SETI bioastro: Fw: Mars Odyssey Mission Status

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From: LARRY KLAES (ljk4@msn.com)
Date: Thu Dec 27 2001 - 19:07:04 PST


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From: JPLNews@jpl.nasa.gov
Sent: Thursday, December 27, 2001 6:01 PM
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Subject: Mars Odyssey Mission Status

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              Mars Odyssey Mission Status
                    December 27, 2001

     Flight controllers of NASA's 2001 Mars Odyssey mission
report that the aerobraking phase is proceeding right on
schedule and should be completed in early January. During the
aerobraking phase of the mission, the spacecraft is controlled
so it skims the upper reaches of the martian atmosphere on
each orbit, to reduce the vehicle's speed.

     Today, Odyssey's orbital period is three hours and 15
minutes, compared with the initial 18-and-a-half hours when
the spacecraft first entered orbit in October. The orbital
period is the time required to complete one revolution around
the planet.

     "We plan to perform a maneuver to raise the spacecraft
up out of the atmosphere in early January. After that it will
take about a month for us to circularize the orbit using our
onboard thrusters and then prepare to start the science
mission," said David A. Spencer, Odyssey's mission manager at
NASA's Jet Propulsion Laboratory, Pasadena, Calif. The
primary two-and-a-half year science mission is scheduled to
begin in February.

     The high energy neutron detector provided by Russia's
Space Institute has operated throughout much of the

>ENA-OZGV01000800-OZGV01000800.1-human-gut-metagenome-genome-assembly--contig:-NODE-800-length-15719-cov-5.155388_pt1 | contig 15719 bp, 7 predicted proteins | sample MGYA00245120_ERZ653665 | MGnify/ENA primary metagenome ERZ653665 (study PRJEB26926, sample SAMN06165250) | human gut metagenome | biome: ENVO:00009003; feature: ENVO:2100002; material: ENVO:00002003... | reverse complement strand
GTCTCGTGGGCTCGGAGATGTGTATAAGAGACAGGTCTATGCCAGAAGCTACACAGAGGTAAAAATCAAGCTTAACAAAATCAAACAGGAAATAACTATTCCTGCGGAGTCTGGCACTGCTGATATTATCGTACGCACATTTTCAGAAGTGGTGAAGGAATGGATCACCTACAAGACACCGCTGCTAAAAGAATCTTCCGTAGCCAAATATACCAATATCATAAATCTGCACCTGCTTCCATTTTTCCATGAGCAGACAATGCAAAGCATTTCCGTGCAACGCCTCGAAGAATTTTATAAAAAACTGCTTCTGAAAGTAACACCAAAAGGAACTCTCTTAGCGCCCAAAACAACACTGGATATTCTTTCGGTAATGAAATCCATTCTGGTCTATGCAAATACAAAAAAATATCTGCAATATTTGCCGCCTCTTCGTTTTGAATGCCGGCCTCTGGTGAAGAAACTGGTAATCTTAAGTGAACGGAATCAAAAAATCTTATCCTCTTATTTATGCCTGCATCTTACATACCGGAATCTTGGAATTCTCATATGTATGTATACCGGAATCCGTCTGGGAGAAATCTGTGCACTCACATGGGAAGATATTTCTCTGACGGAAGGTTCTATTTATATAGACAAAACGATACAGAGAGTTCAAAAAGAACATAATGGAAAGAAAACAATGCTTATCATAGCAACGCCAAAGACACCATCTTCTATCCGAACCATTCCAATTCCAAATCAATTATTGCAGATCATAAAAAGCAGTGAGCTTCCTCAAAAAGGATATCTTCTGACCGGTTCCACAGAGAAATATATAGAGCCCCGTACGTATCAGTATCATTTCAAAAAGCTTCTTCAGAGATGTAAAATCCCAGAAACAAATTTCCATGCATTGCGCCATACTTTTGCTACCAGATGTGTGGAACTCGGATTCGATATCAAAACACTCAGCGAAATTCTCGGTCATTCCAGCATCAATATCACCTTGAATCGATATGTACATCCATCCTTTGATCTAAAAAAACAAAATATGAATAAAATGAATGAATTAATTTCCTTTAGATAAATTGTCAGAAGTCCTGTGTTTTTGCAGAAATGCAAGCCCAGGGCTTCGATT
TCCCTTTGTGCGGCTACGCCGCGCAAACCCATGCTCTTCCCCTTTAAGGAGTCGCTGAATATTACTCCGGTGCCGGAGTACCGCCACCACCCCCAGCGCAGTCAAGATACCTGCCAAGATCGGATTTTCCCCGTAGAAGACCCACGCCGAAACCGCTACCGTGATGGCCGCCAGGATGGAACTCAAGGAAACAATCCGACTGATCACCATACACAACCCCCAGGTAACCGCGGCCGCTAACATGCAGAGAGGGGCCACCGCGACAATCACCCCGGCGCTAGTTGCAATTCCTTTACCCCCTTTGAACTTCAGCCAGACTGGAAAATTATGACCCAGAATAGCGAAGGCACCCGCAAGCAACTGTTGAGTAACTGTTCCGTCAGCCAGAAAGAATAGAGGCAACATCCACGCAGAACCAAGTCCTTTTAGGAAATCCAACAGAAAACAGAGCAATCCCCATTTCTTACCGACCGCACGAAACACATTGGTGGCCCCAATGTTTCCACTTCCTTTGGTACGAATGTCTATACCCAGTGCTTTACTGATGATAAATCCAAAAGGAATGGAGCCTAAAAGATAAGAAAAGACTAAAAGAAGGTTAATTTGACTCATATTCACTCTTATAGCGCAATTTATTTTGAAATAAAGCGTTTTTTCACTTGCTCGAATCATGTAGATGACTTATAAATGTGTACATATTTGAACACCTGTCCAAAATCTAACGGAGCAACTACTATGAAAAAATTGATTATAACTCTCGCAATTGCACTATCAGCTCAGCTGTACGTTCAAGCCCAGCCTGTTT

aerobraking phase and has completed its calibration in
preparation for the science mission. The instrument is part
of the gamma ray spectrometer payload suite, designed to map
the elemental composition of the martian surface. Among its
many science objectives, Odyssey will attempt to determine the
amount and location of any near-surface water on Mars, if it
exists.

     JPL manages the 2001 Mars Odyssey mission for NASA's
Office of Space Science, Washington, D.C. Principal
investigators at Arizona State University in Tempe, the
University of Arizona in Tucson, and NASA's Johnson Space
Center, Houston, Texas, operate the science instruments.
Lockheed Martin Astronautics, Denver, Colo., is the prime
contractor for the project, and developed and built the
orbiter. Mission operations are conducted jointly from
Lockheed Martin and from JPL, a division of the California
Institute of Technology in Pasadena. NASA's Langley Research
Center in Hampton, Va., is providing aerobraking support to
JPL's navigation team during mission operations.

# # # # #

12/27/01 MAH
2001-247

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